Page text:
From: Dave Longley <dlongley@digitalbazaar.com>

Date: Sun, 30 Dec 2018 21:02:19 -0500

To: W3C Credentials Community Group <public-credentials@w3.org>

Message-ID: <0aa23d2a-082f-dfae-37be-2306d0826a65@digitalbazaar.com>

Date: Sun, 30 Dec 2018 21:02:19 -0500

To: W3C Credentials Community Group <public-credentials@w3.org>

Message-ID: <0aa23d2a-082f-dfae-37be-2306d0826a65@digitalbazaar.com>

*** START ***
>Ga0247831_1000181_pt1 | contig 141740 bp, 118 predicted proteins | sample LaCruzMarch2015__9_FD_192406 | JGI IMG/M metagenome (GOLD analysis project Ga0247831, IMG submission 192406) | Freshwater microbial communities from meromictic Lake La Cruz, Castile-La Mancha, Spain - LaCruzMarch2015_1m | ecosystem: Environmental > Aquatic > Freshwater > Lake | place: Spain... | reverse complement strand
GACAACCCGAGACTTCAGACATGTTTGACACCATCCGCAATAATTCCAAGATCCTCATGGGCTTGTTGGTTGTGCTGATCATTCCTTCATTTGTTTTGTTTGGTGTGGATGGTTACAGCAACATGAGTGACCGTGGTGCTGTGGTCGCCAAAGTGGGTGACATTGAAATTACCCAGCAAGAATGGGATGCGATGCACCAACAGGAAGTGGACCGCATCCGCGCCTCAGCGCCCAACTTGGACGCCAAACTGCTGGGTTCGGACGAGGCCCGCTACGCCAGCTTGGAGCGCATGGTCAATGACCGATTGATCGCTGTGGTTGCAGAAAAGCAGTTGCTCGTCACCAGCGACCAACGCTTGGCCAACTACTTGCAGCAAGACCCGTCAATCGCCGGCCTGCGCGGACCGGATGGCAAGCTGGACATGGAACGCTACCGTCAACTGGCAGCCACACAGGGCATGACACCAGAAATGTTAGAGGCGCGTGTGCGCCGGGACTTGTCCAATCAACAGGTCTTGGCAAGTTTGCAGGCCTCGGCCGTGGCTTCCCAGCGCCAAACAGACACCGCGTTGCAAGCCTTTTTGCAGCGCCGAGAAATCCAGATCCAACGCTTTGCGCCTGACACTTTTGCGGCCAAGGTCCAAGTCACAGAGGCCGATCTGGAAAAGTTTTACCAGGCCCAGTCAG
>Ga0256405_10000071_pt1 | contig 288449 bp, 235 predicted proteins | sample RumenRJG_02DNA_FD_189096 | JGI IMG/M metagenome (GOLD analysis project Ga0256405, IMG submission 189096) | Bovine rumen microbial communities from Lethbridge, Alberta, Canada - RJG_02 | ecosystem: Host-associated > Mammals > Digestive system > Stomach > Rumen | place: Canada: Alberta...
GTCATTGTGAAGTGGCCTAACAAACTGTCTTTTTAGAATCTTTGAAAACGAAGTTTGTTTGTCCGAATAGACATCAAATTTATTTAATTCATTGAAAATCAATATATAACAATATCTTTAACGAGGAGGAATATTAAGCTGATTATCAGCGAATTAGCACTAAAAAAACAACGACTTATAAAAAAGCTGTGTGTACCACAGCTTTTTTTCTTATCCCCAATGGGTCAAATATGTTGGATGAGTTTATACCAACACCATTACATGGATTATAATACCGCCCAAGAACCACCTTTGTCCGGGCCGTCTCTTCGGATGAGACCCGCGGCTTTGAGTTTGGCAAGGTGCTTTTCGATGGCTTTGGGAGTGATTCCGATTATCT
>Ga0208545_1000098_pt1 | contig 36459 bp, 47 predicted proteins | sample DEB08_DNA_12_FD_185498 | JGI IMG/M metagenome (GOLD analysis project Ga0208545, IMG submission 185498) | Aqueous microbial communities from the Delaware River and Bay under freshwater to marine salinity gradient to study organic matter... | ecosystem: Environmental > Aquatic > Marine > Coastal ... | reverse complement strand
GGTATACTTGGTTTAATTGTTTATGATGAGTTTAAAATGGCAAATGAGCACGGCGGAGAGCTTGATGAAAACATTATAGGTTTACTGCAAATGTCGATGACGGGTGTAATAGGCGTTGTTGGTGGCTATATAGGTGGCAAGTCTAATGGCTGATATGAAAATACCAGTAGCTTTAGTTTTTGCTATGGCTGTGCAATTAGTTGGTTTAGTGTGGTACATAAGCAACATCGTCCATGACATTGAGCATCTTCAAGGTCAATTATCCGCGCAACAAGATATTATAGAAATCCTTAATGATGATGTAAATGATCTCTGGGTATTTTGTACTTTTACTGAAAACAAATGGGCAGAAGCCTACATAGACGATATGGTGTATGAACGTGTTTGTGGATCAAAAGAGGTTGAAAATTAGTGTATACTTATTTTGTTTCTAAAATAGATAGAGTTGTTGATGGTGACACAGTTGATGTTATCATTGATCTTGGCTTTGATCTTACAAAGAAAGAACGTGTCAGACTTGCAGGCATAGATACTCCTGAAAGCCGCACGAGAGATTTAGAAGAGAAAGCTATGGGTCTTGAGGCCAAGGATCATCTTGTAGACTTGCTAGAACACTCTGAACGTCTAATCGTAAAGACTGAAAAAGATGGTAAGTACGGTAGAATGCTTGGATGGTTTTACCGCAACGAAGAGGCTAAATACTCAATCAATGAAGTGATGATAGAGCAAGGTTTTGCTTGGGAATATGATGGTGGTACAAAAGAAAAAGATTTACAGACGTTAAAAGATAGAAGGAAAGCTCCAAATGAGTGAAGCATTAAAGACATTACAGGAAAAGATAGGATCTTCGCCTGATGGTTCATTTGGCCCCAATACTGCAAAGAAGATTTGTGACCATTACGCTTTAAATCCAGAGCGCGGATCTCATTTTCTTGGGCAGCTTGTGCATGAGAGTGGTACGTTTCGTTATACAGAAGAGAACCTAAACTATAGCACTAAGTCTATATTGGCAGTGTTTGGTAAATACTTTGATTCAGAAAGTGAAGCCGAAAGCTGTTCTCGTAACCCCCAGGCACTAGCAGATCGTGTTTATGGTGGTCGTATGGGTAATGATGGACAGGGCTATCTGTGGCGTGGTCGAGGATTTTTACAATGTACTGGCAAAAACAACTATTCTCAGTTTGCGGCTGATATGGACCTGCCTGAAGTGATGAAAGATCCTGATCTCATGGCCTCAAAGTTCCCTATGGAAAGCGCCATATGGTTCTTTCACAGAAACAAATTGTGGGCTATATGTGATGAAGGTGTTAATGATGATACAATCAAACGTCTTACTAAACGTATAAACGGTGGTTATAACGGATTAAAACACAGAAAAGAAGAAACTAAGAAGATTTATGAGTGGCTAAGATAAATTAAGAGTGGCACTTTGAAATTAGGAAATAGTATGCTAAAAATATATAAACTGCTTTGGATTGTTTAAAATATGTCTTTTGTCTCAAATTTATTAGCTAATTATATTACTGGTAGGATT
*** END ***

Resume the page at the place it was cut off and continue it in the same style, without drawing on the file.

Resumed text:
TL;DR: I think we should: 1. Rename "cryptographic suites" to "verification methods". 2. Consider a public key a "verification method" rather than needing to always wrap them in a "cryptographic suite". 3. In Linked Data Proofs, replace "creator" with "verificationMethod" but support "creator" for backwards compatibility. 4. Require a "proofPurpose" for every Linked Data Proof (and I recommend the same for other proof schemes). We should also use its value as a relation in a DID document to link a DID with an authorized verification method for a particular proof purpose. 5. Establish "assertionMethod" as a common proof purpose for proofs that are used as a method for making an assertion, whether that assertion be in a VC or via some social media post/message (where Linked Data Signatures are used in concert with ActivityPub/activity streams posts and messages). 6. Make the following terms in the DID JSON-LD @context map thusly: "authentication" => "<vocab>#authenticationMethod" "assertionMethod" => "<vocab>#assertionMethod" "capabilityInvocation" => "<vocab>#capabilityInvocationMethod" "capabilityDelegation" => "<vocab>#capabilityDelegationMethod" "contractAgreement" => "<vocab>#contractAgreementMethod" (Change "xSuite" => "xMethod"). --- We've spoken in the community before about "cryptographic suites". This term, at least within the context of our conversation, was meant to refer to some collection of parameters used to verify a (cryptographic) proof. I think this terminology is problematic for a few reasons such as confusion with existing terms of art and a restriction to cryptographic proofs when we have also discussed supporting proofs that do not necessarily require the use of cryptography. Implementation experience both with DID documents and with digital signature and object capability libraries has also led me to believe that we should adopt slightly different terminology. However, rather than go over all the potential problems, I'd like to just introduce slightly different terminology that I believe is more accurate and see if there is buy-in from the community. I believe much of the narrative I provide below and the new terminology already fits in with Linked Data Proofs and the DID document model we have. This means that there would be very few changes needed (summarized above). So, to lay out the case for the terminology I think we should adopt, I will mention some of the basic ecosystem requirements we're trying to fulfill in a decentralized and interoperable manner. Then I'll talk through a concrete example using that terminology. We would like to enable entities to: 1. Make statements that can be shared without loss of trust because their authorship can be verified by a third party (e.g. VCs, social media posts, so on). 2. Authenticate as the controller of some DID to some domain. 3. Delegate capabilities to others that only they can invoke; delegation can be verified by another party. 4. Invoke capabilities where the invocation can be verified by another party. 5. Agree to contracts where the agreement can be verified by another party. There is a common generic thread for each of these requirements: Entities need a method by which they can demonstrate a specific intent that can be independently verified. I believe this description can be understood as a "proof". I think we can further unpack this to assign terminology to the attributes of a "proof" that are necessary to give them utility: 1. "type": The specific type of proof, for example, an "Ed25519Signature2018" type indicates that the proof includes a digital signature produced by an ed25519 cryptographic key (amongst other things). 2. "proof purpose": The reason why an entity created a proof, i.e. they were using the proof as a method for declaring what *specific* intent? 3. "verification method": A set of parameters required to independently verify the proof. This would include the type of verification method and, for example, public key material. 4. "proof value" or other proof-specific attributes: These would include any attributes that are specific to the type of proof, such as "jws", for a cryptographic proof that uses the JWS specification. The necessity of a proof type and value seem relatively straightforward. A proof that describes its purpose helps prevent it from being misused for some other purpose. This is something that has been missing from earlier revisions of Linked Data Signatures that we've started to support -- and I recommend every Linked Data Proof (and other proof methods) has one of these. A proof that links to its verification method enables discovery of that method (and its associated parameters) -- but a verifier must be able to determine that the entity authorized the use of that verification method for its used purpose. This last bit means that a verifier must not only confirm that the proof was created by someone who controls the verification method but that the verification method was authorized by that controller to be used for the proof's purpose. This approach has advantages, such as encouraging entities to separate their verification methods into categories for specific use, thereby reducing ambient authority. So, a verification method should indicate who its "controller" is, i.e. the entity that controls the method and uses it for some purpose. We already intend to use this terminology to replace "owner" via a PR here: https://github.com/w3c-ccg/did-spec/pull/102 This isn't enough of course, as a verification method description can declare anything; we also need the description of the "controller" itself to declare that the verification method at hand has been authorized for the intended proof purpose. We have already structured our DID documents this way -- and that may be more obvious via a concrete example. Let's use "authentication" as the reason that an entity has created a proof, i.e. its "proof purpose". In other words: Suppose an entity "did:example:123" has created a proof for the purpose of "authentication" that can be verified via the method "did:example:123#some-key": ``` { /* some document the proof is attached to */ ..., "proof": { "type": "Ed25519Signature2018", "verificationMethod": "did:example:123#some-key", "proofPurpose": "authentication", "jws": "3242343..234234234d3232" } } ``` Here this "proof" looks just like a typical Linked Data Signature proof, except that it has a specific "proofPurpose" of "authentication" and that the field "creator" is replaced with "verificationMethod". I think using this new terminology instead of "creator" would help alleviate some confusion. Wrt to Linked Data Signatures, I recommend we always include a "proofPurpose" and use the "verificationMethod" term going forward (but support "creator" for backwards compatibility). In any case, a verifier should dereference the verification method to get its description: ``` { "id": "did:example:123#some-key", "type": "Ed25519VerificationKey2018", "controller": "did:example:123", "publicKeyBase58": "z2847623...423" } ``` Note: We can see from this that an instance of a "Ed25519VerificationKey2018" (a public key description), is a "verification method". This eliminates the need for an additional encapsulating "cryptographic suite" as we have previously discussed. It also allows us to replace the "cryptographic suite" terminology with "verification method". I think this terminology is more generic and appropriate for its use. This approach supports other verification methods such as some sort of biometric template/parameters or a third party service that must be queried. From here, a verifier can make sure the verification method is appropriate for the type of proof and it can verify the digital signature in the proof. Then it can then dereference the "controller" to find a DID document. (Note: in the case of DID documents, the common case will be that keys will be stored in the DID documents themselves, so the "dereferencing" of the controller may actually be merely a check against the `id` of the DID document). Here is an example DID document for the DID "did:example:123": ``` { "@context": "https://w3id.org/did/v1", "id": "did:example:123", "authentication": [{ "id": "did:example:123#some-key", "type": "Ed25519VerificationKey2018", "controller": "did:example:123", "publicKeyBase58": "z2847623...423" }], ... } ``` Here we have a relationship between the entity identified by the DID and the verification method that can be represented as a triple: <did:example:123> <authentication> <did:example:123#some-key> This statement is a declaration that the entity uses the public key as an authentication method. Given that this statement comes from the entity's description itself, it is an authoritative statement authorizing the use of that key as a verification method for proofs for the purpose of authentication. This ties everything together -- and it works for all of the above more specific requirements: A proof created to prove that "entity E asserted something" has a proof purpose of "assertionMethod" and E's DID document has a relation of "assertionMethod" with the proof's verification method. A proof created to prove that "entity E authenticated" has a proof purpose of "authentication" and E's DID document has a relation of "authentication" with the proof's verification method. A proof created to prove that "entity E invoked a capability" has a proof purpose of "capabilityInvocation" and E's DID document has a relation of "capabilityInvocation" with the proof's verification method. A proof created to prove that "entity E delegated a capability" has a proof purpose of "capabilityDelegation" and E's DID document has a relation of "capabilityDelegation" with the proof's verification method. A proof created as a method to prove that "entity E agrees to a contract" has a proof purpose of "contractAgreement" and E's DID document has a relation of "contractAgreement" with the proof's verification method. The changes needed to adopt this new terminology are summarized at the top of this email. As an open question to the community, what do you think of this direction? If there are no objections to these changes I would move to have us make whatever spec and JSON-LD context changes are necessary sooner rather than later. -- Dave Longley CTO Digital Bazaar, Inc.Received on Monday, 31 December 2018 02:02:54 UTC